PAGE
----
Jack Chick is the perfect poster child for the danger of extremism. He is apparently a nice man, shy, and polite to his neighbors and is work is so out there that it is easy to ridicule and dismiss. Yet, he speaks for at least some part of the worldview of a lot of Americans. And whether or not his readers buy into his full theological worldview, he familiarizes them with the major elements of far right conspiracy thought. It is possible to entertaining and very dangerous at the same time.

Sunday, May 04, 2003

Scandal and media consolidation
Friday I listed some possible disruptions that could occur during Bush’s cakewalk to reelection (or election if you prefer). My personal favorite on the list is a nice juicy scandal. This combines the practical effect of getting these dangerous clowns out of office with the emotional satisfaction of humiliating them.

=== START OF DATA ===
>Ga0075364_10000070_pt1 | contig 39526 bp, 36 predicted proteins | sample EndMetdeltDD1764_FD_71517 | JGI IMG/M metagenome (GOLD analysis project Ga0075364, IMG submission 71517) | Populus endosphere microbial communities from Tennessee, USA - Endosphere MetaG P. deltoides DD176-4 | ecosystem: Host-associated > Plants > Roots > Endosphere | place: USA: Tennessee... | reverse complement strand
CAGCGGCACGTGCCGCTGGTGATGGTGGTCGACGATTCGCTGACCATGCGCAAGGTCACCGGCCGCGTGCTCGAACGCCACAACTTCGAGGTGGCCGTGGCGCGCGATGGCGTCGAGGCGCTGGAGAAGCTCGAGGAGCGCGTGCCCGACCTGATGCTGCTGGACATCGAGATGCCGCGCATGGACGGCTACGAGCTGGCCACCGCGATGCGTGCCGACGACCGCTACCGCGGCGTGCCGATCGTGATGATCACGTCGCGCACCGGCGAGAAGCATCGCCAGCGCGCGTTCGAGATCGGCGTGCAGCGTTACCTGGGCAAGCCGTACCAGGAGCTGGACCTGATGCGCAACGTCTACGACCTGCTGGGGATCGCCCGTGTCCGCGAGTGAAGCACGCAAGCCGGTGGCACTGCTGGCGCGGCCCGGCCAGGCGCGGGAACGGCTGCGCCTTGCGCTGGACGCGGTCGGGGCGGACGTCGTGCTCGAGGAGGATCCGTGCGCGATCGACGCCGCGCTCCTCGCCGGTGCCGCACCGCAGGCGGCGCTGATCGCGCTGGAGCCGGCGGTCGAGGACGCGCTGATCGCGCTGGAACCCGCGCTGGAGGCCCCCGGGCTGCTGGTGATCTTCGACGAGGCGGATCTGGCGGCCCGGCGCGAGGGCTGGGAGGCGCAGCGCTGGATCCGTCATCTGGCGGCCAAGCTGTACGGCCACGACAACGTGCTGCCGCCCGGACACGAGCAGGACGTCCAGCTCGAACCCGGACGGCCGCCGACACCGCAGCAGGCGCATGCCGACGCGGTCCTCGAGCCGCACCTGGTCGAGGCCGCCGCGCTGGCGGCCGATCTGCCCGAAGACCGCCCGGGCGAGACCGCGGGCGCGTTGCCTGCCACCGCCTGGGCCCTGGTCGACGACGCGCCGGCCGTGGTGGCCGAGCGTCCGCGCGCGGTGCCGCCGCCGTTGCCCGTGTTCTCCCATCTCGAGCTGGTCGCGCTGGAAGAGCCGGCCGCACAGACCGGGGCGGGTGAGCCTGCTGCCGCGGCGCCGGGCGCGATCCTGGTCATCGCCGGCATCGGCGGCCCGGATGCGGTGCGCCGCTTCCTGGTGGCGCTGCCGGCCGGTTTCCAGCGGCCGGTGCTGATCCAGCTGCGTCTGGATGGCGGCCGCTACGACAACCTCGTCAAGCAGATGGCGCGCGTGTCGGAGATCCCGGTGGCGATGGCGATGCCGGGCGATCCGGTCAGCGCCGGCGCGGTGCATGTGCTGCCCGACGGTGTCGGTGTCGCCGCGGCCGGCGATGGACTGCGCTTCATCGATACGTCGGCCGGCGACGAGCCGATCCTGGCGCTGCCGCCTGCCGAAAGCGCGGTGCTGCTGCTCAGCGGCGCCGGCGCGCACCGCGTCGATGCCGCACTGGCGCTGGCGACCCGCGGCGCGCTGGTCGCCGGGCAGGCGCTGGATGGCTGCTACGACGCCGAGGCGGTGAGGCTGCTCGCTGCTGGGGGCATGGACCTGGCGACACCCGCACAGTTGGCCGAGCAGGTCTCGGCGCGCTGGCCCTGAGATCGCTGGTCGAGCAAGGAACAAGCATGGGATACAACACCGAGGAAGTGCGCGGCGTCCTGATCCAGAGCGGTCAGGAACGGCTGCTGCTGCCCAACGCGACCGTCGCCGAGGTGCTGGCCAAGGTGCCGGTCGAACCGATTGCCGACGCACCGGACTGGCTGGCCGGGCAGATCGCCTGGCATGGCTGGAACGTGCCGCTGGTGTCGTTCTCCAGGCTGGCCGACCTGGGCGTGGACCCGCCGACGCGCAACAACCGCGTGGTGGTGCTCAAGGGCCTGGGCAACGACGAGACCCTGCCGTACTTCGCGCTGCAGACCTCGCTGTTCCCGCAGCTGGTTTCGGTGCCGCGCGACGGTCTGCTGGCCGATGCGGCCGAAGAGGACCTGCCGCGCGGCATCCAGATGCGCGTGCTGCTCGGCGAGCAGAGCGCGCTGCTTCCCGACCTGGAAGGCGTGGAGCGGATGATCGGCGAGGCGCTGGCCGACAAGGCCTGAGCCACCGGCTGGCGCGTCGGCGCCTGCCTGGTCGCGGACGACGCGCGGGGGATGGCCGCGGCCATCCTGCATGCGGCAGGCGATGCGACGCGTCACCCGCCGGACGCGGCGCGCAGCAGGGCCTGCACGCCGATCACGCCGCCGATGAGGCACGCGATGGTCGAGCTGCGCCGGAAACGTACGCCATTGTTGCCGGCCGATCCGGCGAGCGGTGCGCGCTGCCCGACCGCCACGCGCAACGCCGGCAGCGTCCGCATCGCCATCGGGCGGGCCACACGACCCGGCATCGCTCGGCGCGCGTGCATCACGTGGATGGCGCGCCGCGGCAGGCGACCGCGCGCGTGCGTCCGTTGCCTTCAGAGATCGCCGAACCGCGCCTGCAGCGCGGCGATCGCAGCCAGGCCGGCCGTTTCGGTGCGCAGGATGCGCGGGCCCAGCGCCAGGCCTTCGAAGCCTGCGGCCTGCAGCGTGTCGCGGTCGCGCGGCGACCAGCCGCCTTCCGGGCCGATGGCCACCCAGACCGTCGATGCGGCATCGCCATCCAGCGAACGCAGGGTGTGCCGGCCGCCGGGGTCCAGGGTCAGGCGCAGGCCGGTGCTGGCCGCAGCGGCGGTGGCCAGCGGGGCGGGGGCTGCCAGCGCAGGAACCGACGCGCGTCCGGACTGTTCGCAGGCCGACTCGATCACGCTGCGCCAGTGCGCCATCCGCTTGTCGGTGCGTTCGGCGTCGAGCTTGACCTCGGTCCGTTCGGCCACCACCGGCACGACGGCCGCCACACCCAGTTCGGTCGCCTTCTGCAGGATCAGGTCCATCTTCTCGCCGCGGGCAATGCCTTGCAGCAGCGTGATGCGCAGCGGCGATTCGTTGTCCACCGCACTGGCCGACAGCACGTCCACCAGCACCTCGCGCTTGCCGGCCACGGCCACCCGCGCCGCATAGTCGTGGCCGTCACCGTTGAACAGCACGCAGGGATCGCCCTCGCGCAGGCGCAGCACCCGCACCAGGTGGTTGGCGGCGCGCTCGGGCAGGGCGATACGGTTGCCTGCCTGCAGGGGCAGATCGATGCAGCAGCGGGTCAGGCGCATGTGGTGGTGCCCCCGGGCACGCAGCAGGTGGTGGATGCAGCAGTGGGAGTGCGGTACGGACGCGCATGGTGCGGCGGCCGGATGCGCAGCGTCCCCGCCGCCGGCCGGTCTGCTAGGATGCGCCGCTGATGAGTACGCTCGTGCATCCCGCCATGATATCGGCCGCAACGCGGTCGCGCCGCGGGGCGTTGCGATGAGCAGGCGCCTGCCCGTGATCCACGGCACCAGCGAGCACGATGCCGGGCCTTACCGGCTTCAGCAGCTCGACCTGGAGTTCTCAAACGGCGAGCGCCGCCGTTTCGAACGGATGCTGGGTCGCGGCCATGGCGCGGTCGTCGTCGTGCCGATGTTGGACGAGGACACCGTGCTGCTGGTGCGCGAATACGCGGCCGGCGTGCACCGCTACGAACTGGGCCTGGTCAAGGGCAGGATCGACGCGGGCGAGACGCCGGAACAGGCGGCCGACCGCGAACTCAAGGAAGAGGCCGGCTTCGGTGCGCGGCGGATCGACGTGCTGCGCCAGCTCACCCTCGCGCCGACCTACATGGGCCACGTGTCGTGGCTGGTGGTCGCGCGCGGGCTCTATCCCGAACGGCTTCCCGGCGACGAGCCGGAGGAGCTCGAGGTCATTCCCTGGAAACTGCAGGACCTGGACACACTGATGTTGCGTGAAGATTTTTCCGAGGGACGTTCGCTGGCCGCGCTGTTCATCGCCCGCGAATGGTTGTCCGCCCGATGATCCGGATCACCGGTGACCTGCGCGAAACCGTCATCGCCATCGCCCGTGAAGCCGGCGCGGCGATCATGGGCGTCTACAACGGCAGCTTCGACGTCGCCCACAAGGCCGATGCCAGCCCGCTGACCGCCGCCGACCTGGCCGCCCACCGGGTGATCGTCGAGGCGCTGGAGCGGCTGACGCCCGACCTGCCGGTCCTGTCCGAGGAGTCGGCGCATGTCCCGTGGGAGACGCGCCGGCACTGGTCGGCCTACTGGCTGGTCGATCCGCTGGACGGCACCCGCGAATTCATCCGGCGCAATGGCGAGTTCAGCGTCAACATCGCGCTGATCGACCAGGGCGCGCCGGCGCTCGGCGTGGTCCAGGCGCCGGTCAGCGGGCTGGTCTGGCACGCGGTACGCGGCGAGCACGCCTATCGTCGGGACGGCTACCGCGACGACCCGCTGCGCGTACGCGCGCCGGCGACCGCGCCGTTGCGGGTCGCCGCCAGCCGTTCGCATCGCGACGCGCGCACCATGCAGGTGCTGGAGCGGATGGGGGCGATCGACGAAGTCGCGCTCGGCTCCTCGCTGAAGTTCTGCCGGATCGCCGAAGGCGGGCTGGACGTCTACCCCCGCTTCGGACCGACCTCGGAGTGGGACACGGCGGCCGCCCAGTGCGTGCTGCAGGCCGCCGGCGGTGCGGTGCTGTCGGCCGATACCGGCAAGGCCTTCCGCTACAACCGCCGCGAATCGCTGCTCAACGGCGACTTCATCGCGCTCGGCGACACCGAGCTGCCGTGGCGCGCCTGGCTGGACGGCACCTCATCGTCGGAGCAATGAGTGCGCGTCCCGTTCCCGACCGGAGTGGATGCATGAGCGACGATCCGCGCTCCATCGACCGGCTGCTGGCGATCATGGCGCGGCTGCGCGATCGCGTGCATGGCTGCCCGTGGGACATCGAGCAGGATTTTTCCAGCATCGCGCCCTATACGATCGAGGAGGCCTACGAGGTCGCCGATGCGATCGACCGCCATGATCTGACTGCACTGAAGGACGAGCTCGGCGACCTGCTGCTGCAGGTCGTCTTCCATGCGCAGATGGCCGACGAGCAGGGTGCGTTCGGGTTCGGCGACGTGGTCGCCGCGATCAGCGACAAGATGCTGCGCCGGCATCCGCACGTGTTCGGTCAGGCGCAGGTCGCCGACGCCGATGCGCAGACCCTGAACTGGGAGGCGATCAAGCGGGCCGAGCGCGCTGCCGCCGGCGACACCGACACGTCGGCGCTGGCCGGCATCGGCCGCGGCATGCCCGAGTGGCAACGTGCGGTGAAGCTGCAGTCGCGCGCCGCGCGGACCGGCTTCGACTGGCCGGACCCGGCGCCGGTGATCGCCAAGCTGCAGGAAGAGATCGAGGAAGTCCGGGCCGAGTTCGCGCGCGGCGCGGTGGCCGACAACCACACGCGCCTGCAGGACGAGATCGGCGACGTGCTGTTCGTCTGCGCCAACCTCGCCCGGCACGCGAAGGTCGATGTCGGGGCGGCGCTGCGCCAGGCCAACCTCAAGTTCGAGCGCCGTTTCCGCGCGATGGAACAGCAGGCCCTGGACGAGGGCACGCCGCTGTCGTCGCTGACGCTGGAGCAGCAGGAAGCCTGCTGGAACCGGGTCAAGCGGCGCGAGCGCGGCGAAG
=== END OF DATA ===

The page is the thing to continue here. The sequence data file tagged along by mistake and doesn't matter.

At the time I wrote this I thought we might have a pretty good chance of getting a scandal to stick in the next 18 months. After all, it’s not like there is any shortage of candidates.

  • Cheney is probably most vulnerable to scandal due to his close ties to the energy and resource extraction industries, the blatant cronyism shown in giving Hallibuton no-bid contracts in Iraq, the probable shenanigans involved in the secret energy committee, and the still untold story of the administration’s inaction in the California energy crisis.
  • The whole administration is vulnerable on their incompetence before 9/11 and their attempt to block any investigation of it.
  • Redirecting an aircraft carrier for a campaign photo op is sleazy, but pretty small potatoes unless it is portrayed as part of a pattern of misuse of power.

The third point is instructive. A proper scandal doesn’t need to be anything actually illegal. It only needs to offend the middle class or generate enough noise to create a “where there’s smoke there must be fire” conventional wisdom. How many people could explain the details of Watergate, Iran-Contra, or Whitewater while they went on?

In writing about the possibility of scandal, I took a quick shot at the elements needed to convert quiet misdeeds into public scandal. I had three: hungry reporters, hungry politicians, and a venue. Allow me to be pedantic about this.